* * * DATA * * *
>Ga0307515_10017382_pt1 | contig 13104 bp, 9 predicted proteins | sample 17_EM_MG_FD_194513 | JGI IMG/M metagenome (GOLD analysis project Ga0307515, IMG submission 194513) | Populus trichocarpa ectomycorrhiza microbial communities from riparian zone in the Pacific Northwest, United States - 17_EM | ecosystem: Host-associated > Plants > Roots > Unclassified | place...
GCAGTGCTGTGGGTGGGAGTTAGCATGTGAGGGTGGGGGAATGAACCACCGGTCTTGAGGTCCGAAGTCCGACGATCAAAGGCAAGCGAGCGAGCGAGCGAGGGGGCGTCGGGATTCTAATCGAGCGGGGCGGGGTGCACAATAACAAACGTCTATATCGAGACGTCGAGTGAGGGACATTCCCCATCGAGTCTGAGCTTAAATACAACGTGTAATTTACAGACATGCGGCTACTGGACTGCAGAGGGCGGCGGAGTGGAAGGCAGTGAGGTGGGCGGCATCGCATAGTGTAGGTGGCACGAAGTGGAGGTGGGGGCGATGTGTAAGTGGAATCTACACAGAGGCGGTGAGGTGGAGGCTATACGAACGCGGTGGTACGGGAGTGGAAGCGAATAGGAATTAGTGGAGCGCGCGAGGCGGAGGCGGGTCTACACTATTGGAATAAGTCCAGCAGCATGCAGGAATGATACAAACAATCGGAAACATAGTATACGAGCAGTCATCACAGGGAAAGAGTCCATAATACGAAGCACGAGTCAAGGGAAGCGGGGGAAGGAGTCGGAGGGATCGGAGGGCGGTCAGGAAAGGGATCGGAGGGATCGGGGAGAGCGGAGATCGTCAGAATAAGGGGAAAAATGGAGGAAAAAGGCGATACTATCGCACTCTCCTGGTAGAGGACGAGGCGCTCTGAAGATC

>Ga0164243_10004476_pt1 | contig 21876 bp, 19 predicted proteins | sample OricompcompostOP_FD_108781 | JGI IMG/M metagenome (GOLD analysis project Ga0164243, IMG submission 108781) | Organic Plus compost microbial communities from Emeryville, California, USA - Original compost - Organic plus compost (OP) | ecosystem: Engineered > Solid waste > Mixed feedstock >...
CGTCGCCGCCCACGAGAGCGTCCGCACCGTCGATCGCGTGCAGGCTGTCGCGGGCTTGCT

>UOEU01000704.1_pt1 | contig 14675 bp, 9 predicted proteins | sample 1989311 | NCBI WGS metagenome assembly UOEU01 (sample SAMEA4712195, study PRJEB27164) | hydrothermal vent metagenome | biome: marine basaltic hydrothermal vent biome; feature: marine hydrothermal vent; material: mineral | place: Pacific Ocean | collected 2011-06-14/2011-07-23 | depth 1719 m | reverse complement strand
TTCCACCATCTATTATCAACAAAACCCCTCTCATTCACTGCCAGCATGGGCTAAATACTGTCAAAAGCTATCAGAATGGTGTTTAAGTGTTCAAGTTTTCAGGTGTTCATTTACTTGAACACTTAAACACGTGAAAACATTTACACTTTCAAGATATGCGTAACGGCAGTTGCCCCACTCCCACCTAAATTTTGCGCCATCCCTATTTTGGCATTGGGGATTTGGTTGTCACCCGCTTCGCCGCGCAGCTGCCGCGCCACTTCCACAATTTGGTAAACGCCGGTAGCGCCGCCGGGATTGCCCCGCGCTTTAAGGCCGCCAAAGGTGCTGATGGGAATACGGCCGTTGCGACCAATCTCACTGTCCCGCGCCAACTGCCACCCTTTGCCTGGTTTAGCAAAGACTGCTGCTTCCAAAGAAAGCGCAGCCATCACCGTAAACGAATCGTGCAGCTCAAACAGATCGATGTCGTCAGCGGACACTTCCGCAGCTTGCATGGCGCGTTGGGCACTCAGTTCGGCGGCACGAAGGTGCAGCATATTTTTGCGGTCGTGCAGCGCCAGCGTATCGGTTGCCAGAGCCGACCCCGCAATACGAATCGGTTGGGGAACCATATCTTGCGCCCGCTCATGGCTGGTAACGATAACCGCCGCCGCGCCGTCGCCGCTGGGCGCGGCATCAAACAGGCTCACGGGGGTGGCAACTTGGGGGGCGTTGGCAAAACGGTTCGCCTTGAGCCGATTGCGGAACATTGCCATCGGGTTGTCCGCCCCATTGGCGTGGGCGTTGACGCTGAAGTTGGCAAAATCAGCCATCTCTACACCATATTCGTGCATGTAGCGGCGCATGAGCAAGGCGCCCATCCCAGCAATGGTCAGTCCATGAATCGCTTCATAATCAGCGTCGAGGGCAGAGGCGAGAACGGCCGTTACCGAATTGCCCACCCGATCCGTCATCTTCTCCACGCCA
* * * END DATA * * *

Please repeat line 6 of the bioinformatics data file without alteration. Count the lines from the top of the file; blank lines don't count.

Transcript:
TTCCACCATCTATTATCAACAAAACCCCTCTCATTCACTGCCAGCATGGGCTAAATACTGTCAAAAGCTATCAGAATGGTGTTTAAGTGTTCAAGTTTTCAGGTGTTCATTTACTTGAACACTTAAACACGTGAAAACATTTACACTTTCAAGATATGCGTAACGGCAGTTGCCCCACTCCCACCTAAATTTTGCGCCATCCCTATTTTGGCATTGGGGATTTGGTTGTCACCCGCTTCGCCGCGCAGCTGCCGCGCCACTTCCACAATTTGGTAAACGCCGGTAGCGCCGCCGGGATTGCCCCGCGCTTTAAGGCCGCCAAAGGTGCTGATGGGAATACGGCCGTTGCGACCAATCTCACTGTCCCGCGCCAACTGCCACCCTTTGCCTGGTTTAGCAAAGACTGCTGCTTCCAAAGAAAGCGCAGCCATCACCGTAAACGAATCGTGCAGCTCAAACAGATCGATGTCGTCAGCGGACACTTCCGCAGCTTGCATGGCGCGTTGGGCACTCAGTTCGGCGGCACGAAGGTGCAGCATATTTTTGCGGTCGTGCAGCGCCAGCGTATCGGTTGCCAGAGCCGACCCCGCAATACGAATCGGTTGGGGAACCATATCTTGCGCCCGCTCATGGCTGGTAACGATAACCGCCGCCGCGCCGTCGCCGCTGGGCGCGGCATCAAACAGGCTCACGGGGGTGGCAACTTGGGGGGCGTTGGCAAAACGGTTCGCCTTGAGCCGATTGCGGAACATTGCCATCGGGTTGTCCGCCCCATTGGCGTGGGCGTTGACGCTGAAGTTGGCAAAATCAGCCATCTCTACACCATATTCGTGCATGTAGCGGCGCATGAGCAAGGCGCCCATCCCAGCAATGGTCAGTCCATGAATCGCTTCATAATCAGCGTCGAGGGCAGAGGCGAGAACGGCCGTTACCGAATTGCCCACCCGATCCGTCATCTTCTCCACGCCA